When: 23rd February 2018
Venue: Westin Hotel Dublin 2
Afternoon: 14.15 to 16.15
Fee: 30 Euro
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How can psychoanalysis help us understand the intergenerational transmission of traumatic experiences?
In this paper I will draw on my work as a psychoanalyst of adults, children and young families to think about the way in which experiences that have been overwhelming in previous generations are transmitted and carried by the following generations. Selma Fraiberg’s seminal paper on ghosts in the nursery can help orientate us to appreciate specific defensive positions that prevent people from recognising the repetitions in which they are caught up. There are also other psychoanalytic concepts that are less well known that can be equally helpful to clinicians and practitioners in their work with individuals and families who are caught up in unhappy and conflictual repetitive cycles. This will be a largely clinical paper exploring these possibilities.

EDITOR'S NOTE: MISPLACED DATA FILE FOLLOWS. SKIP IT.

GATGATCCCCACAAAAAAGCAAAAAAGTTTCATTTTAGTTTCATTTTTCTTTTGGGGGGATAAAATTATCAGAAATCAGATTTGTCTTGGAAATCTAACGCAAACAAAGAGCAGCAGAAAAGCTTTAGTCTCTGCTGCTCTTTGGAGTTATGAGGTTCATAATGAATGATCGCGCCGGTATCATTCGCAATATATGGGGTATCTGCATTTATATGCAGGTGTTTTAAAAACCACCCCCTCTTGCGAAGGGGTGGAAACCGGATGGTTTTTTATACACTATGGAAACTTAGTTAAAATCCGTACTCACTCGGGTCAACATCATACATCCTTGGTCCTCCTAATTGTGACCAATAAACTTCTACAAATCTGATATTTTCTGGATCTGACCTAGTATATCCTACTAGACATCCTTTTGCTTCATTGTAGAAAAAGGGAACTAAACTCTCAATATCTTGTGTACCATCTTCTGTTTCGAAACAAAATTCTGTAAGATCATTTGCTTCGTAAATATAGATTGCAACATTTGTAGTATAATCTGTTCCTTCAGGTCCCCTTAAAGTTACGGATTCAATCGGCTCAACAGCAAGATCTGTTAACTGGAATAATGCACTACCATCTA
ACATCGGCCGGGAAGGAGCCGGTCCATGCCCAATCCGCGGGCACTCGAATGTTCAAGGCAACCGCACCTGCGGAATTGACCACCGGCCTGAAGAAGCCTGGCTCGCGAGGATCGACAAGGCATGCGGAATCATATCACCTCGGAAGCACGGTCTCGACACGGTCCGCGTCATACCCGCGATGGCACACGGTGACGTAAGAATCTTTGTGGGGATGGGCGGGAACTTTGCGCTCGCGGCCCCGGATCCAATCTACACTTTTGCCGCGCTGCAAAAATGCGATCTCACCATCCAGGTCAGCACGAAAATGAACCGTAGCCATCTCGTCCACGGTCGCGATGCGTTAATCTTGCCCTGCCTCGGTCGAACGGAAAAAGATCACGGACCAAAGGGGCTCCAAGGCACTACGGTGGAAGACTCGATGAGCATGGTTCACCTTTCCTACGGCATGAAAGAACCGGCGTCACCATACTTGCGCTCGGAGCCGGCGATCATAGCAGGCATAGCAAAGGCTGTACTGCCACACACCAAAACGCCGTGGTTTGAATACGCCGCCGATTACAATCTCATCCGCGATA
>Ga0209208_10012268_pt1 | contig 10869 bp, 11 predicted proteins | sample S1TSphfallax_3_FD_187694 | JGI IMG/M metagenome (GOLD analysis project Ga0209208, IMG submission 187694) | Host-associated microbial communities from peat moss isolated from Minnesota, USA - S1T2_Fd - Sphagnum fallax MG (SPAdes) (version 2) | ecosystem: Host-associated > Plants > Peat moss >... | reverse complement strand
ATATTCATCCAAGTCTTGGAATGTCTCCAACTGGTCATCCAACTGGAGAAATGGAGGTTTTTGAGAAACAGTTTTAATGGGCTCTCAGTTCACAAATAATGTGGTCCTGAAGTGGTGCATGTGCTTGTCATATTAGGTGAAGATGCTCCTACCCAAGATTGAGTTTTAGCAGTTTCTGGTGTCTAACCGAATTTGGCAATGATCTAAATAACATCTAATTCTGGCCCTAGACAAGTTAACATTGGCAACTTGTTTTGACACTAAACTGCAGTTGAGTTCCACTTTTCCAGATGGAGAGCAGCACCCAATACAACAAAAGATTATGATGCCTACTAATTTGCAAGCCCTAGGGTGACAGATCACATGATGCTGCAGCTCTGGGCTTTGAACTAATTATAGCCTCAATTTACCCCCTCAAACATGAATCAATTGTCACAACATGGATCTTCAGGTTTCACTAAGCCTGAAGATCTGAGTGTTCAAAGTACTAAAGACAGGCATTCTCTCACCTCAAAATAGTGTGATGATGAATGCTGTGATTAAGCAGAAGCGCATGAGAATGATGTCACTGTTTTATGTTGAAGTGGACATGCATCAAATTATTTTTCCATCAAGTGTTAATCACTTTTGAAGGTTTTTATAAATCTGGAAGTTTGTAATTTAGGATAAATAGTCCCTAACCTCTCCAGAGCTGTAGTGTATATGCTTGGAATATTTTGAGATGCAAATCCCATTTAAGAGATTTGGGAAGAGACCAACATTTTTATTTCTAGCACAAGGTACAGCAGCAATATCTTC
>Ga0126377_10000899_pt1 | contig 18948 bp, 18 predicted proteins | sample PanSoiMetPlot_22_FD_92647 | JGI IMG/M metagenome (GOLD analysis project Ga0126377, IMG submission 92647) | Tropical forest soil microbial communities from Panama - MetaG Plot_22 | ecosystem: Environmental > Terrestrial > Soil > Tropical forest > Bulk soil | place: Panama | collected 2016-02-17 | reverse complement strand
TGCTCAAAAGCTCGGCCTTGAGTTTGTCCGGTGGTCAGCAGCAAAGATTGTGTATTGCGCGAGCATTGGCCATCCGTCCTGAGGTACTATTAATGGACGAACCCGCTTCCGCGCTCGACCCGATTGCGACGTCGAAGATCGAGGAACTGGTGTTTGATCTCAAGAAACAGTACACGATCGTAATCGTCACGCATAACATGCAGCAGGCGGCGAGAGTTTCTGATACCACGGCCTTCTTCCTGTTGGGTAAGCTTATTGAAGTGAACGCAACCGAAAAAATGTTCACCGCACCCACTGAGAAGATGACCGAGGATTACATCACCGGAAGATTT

Angela Joyce is a Fellow and Training and Supervising psychoanalyst at the British Psychoanalytical Society.
She trained as a child psychoanalyst at the Anna Freud Centre, helped pioneer psychoanalytic parent infant psychotherapy, and also shared the leadership of the child psychotherapy service there. She is now in private practice in London. She is an honorary senior lecturer at University College London, Chair of the Winnicott Trust and a Trustee of the Squiggle Foundation. She has published many articles on clinical interventions with parents and babies, co-authored The Practice of Parent Infant Psychotherapy (Routledge 2005 & 2016), co-edited Reading Winnicott with Lesley Caldwell (Routledge 2011), wrote the Introduction to Vol 6 of the Collected Works of DW Winnicott (OUP 2016), and in her most recent publication contributed and edited a volume of papers: Donald Winnicott and the History of the Present (Karnac 2017).
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